08-12-20

Q&A - What if one of your employees refuses to comply with the coronavirus measures?

Suppose that one of your employees disregards the coronavirus measures implemented and, consequently, jeopardises the health of their colleagues. Can you impose sanctions on the employee in response? And, if so, how?

Can I impose sanctions on my employee for failing to respect the coronavirus rules?

Yes, because the employment contract clearly states that employees may not perform acts that may harm their own safety or that of their employer. The Wellbeing Act goes even further: employees must follow their employer’s wellbeing instructions and are responsible for their own personal safety and health and that of their colleagues. Translated to the coronavirus context, this means disinfecting hands regularly, wearing a facemask properly and maintaining a sufficient distance from others.

There’s even more: every employee is required to inform the internal prevention department and their employer of dangerous work situations. For example, if there is no more disinfectant or the plexiglass screens are no longer properly in place. However, this also refers to unconscionable conduct, such as not or incorrectly wearing a facemask, going to work while sick or disregarding the quarantine rules.

What kinds of sanctions can be imposed on an unconscionable employee?

1.      Your employee can be held criminally liable

As a result of negligence or carelessness, a colleague can become infected, (seriously) ill or even die. So, those who fail to comply with the precautionary measures either in full or in part can be held criminally liable for ‘accidental death or assault and injury’. A conviction is even possible for slight negligence, even though it is difficult in practice, of course, to prove with 100% certainty who has infected who.

2.      Your employee can be held financially liable

An employee who commits fraud or gross negligence can be held financially liable for the damage caused to the employer and/or others. Suppose one of your employees disregards the mandatory quarantine rules, ostentatiously refuses to wear a facemask or conceals an infection.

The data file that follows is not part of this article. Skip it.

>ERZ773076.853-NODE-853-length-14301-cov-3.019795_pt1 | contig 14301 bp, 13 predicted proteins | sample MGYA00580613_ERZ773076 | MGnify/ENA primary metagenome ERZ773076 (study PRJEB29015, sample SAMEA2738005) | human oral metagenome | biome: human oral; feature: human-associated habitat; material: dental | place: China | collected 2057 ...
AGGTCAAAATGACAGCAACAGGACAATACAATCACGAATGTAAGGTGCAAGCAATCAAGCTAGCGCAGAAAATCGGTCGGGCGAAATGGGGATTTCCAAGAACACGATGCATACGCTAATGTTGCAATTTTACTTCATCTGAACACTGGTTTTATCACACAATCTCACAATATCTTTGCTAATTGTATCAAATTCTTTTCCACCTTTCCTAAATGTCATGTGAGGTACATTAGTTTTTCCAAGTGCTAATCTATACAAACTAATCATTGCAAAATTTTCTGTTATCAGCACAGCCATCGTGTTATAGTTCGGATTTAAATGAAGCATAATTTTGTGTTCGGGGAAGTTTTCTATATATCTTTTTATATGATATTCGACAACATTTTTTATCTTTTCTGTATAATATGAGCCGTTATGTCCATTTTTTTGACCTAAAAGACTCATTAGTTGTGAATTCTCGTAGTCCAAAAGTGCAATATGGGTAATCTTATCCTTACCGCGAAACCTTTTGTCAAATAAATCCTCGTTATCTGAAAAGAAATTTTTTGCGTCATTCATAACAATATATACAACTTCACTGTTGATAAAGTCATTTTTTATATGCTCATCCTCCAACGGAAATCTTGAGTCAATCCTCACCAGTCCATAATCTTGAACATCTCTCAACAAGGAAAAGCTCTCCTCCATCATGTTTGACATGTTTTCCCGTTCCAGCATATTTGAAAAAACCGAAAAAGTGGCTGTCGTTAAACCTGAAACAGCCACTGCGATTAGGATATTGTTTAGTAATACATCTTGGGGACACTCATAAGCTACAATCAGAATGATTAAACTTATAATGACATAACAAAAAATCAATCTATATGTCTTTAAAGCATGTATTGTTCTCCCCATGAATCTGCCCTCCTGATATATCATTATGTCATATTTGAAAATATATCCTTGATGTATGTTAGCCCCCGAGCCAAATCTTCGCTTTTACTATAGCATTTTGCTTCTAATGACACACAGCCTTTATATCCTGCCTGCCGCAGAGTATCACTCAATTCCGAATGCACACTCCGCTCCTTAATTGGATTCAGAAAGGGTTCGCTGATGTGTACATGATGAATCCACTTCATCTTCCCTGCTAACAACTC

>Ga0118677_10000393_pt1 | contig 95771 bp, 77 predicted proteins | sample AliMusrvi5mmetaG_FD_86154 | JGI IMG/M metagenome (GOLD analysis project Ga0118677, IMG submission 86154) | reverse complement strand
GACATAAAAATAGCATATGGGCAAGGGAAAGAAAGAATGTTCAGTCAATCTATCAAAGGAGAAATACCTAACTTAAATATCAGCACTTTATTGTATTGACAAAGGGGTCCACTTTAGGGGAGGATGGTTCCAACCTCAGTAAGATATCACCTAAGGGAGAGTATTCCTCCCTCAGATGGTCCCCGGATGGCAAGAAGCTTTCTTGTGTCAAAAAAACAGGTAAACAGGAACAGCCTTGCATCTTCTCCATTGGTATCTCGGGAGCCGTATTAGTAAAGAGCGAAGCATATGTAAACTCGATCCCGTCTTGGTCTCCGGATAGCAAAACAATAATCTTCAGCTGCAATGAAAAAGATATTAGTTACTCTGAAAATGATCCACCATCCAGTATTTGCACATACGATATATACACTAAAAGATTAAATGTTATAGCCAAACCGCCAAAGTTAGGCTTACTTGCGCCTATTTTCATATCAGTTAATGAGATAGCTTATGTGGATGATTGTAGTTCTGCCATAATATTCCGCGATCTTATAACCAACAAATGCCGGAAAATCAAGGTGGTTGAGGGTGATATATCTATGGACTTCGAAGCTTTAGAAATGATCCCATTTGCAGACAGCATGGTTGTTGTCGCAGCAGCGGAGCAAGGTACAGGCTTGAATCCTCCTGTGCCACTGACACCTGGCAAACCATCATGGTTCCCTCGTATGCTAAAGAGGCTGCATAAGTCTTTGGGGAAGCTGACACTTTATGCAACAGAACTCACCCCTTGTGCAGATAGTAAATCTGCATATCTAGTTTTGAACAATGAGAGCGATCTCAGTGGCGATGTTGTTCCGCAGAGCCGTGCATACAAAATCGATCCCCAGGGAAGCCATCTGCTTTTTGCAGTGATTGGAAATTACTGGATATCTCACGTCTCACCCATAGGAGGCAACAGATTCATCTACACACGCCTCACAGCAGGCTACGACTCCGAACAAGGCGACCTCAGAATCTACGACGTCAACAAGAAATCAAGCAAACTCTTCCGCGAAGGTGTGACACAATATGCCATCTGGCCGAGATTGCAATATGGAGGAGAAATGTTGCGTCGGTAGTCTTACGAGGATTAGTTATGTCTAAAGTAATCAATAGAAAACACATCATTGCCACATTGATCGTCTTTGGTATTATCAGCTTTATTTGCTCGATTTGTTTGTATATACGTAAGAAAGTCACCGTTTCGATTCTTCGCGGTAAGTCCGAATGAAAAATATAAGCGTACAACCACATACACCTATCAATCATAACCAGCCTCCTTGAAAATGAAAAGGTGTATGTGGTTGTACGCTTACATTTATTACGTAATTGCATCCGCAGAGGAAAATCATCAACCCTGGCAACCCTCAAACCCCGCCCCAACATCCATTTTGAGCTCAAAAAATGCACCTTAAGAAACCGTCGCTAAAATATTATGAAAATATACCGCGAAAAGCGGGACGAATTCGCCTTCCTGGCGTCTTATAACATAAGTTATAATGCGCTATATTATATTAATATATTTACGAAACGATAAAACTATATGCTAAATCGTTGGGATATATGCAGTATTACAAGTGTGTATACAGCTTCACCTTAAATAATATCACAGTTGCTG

If this causes an outbreak in the workplace, their department may be subject to a temporary lockdown, the business premises must be disinfected, deliveries postponed, and so on. The court may hold them financially liable for this. In this case, they will be presented with the bill and this will have to be paid from the employee’s private assets.

3.      The behaviour may give cause for dismissal for misconduct

The ‘misconduct’ must, of course, be significant. More concretely, a one-off case of carelessness or negligence (such as failing to disinfect hands or maintain a distance from others) is, of course, insufficient. But refusing to wear a facemask or not mentioning an infection are sufficient justification for dismissal for misconduct.

As an employer, you will have to prove that the behaviour is a serious shortcoming that makes any type of professional collaboration absolutely impossible. Should it progress to this point, you may terminate the employment contract immediately and without severance pay.

Liability vs privacy

Every employee must actively contribute to reducing health risks in the workplace to a minimum. But what about privacy issues? Can you demand that your employees notify you when they have been on holiday to a red zone? Or when a family member is infected?

The rule is that if a person’s private situation can lead to a possible infection in the workplace, your employee may not hide behind privacy protection policies. They can in fact be held liable.

As an employer, what can I do to avoid liability issues?

Clear instructions are an absolute must. To avoid any misunderstandings, of course, but also to be in a stronger position if the situation leads to a sanction. Write down clear rules:                                                  

  • The risks that your employees are required to report (such as the rules that apply at your company regarding notification following a holiday in an orange or red zone)
  • When an employee is required to quarantine
  • How and to whom the quarantine should be reported
  • The required protective equipment and measures in the workplace
  • Responsibilities with regard to contact tracing (what if an employee is notified by a contact centre regarding a high-risk contact?)
  • The organisation of the internal contact tracing system
  • The coronavirus-safe use of company cars, rooms, equipment, etc.
  • Temporary isolation of employees in the workplace who are unable to quarantine at home

Prevent the spread of COVID-19 in the workplace

Our restart guides enable your employees to work safely and healthily in these times of coronavirus. More information and tips can be found at coronaophetwerk.be.

Questions? Give us a ring at +32 2 549 71 00 or email us. We are happy to help.

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